Yaniv Ron-El, University of Chicago
While sociologists and historians have been increasingly recognizing the political importance of consumption and of the influence of consumers on the American political economy during the 20th century, little attention has been paid to the actors who deliberately embody this linkage between politics and consumption: consumer watchdogs and advocacy organizations. The literature on social movements has also overlooked these groups, perhaps because they do not fall under a familiar category of such movements, such as political / class-based / identity-related. Yet the universality and pervasiveness of the category of the consumer is precisely what makes the mobilization under this label theoretically intriguing and historically interesting. In my paper, I will address this mutual oversight by presenting an overview of American consumer organizations during the twentieth century. Building on an original database of consumer activism and advocacy groups throughout the century, I will evaluate the conventional claim in the historiographical literature about the “three waves” of consumer activism in American history, and I will also examine the connection between the backdrop of economic growth and cost of living to consumer protests and the “life” of consumer organizations. A secondary theme of the paper would deal with the challenges and appropriateness of organizational demography for the study of consumer activism.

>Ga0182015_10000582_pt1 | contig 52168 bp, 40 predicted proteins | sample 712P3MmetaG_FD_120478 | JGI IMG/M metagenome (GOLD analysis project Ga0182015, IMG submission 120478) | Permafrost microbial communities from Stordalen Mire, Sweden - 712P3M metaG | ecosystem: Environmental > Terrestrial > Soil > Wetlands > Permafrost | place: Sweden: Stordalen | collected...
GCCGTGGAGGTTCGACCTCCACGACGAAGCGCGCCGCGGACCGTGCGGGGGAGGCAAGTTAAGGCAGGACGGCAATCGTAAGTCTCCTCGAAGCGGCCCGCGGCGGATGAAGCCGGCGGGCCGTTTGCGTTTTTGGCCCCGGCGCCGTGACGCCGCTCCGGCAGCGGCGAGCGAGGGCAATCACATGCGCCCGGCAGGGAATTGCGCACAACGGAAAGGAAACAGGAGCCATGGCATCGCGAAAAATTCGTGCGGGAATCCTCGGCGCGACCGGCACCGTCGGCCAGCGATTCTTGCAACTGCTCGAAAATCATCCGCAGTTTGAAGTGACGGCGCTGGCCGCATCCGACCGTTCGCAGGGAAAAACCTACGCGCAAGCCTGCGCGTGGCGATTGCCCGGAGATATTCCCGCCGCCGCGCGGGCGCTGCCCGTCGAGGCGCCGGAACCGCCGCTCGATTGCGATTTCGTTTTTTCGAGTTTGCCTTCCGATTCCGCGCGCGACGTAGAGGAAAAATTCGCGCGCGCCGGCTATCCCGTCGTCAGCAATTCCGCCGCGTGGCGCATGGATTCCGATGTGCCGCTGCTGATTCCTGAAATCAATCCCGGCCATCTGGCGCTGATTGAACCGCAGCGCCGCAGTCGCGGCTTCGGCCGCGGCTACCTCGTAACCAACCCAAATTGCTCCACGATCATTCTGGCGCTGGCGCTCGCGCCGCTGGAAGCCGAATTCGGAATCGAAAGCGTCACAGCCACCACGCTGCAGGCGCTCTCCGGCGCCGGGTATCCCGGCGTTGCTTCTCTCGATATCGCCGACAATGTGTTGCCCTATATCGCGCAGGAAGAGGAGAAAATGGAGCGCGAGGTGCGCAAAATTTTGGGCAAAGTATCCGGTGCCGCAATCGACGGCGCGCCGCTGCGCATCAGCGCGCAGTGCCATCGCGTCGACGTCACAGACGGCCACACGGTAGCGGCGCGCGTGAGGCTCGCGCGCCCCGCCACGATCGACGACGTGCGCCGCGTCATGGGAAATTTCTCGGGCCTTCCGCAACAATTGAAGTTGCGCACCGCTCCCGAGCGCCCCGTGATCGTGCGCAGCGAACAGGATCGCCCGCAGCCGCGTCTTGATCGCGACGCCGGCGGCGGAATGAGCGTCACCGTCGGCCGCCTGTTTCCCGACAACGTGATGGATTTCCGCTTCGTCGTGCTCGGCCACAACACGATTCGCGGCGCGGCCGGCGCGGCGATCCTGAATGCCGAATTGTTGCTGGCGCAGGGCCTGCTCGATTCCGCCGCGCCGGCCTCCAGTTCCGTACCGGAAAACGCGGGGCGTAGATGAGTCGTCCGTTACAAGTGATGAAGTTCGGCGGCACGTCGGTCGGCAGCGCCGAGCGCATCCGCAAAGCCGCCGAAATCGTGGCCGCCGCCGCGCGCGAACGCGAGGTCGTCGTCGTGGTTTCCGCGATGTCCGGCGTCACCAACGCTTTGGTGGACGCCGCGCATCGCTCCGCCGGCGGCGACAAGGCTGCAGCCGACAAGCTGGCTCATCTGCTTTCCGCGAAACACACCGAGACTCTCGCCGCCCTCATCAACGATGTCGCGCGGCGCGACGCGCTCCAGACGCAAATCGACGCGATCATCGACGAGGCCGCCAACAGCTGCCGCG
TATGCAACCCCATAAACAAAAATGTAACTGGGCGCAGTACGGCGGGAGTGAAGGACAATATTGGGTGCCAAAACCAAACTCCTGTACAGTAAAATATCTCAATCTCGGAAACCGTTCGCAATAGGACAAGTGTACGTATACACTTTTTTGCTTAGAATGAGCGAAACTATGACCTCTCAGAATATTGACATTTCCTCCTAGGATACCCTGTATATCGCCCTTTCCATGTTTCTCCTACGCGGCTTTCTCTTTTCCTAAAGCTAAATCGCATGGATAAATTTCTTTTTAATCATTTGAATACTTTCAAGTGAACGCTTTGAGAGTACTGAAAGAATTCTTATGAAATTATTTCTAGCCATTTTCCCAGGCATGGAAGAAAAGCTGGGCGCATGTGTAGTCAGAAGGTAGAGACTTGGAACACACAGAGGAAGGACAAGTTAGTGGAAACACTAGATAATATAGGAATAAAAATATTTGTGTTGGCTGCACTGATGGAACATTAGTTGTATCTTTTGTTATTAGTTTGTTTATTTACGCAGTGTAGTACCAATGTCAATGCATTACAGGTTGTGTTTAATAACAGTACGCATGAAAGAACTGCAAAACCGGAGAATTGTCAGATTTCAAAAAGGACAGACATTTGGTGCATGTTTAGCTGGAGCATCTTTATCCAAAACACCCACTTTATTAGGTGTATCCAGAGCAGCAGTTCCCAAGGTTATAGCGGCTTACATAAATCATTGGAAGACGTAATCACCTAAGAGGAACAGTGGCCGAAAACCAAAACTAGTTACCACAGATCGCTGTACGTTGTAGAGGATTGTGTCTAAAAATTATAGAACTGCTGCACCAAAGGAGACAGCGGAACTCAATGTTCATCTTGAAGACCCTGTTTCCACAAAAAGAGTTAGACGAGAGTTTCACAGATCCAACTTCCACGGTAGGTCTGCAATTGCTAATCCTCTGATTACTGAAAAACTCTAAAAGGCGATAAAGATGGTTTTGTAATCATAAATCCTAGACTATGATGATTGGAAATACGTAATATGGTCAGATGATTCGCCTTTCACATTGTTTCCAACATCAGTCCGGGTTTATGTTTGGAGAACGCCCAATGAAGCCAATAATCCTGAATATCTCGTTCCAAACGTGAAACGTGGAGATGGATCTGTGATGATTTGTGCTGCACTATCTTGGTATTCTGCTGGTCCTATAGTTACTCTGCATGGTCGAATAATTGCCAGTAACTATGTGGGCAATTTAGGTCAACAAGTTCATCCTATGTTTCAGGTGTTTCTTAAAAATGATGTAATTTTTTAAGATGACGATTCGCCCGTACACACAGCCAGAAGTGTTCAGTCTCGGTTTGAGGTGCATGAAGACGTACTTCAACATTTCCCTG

No extended abstract or paper available
Presented in Session 41. Moral Commitments and Political Action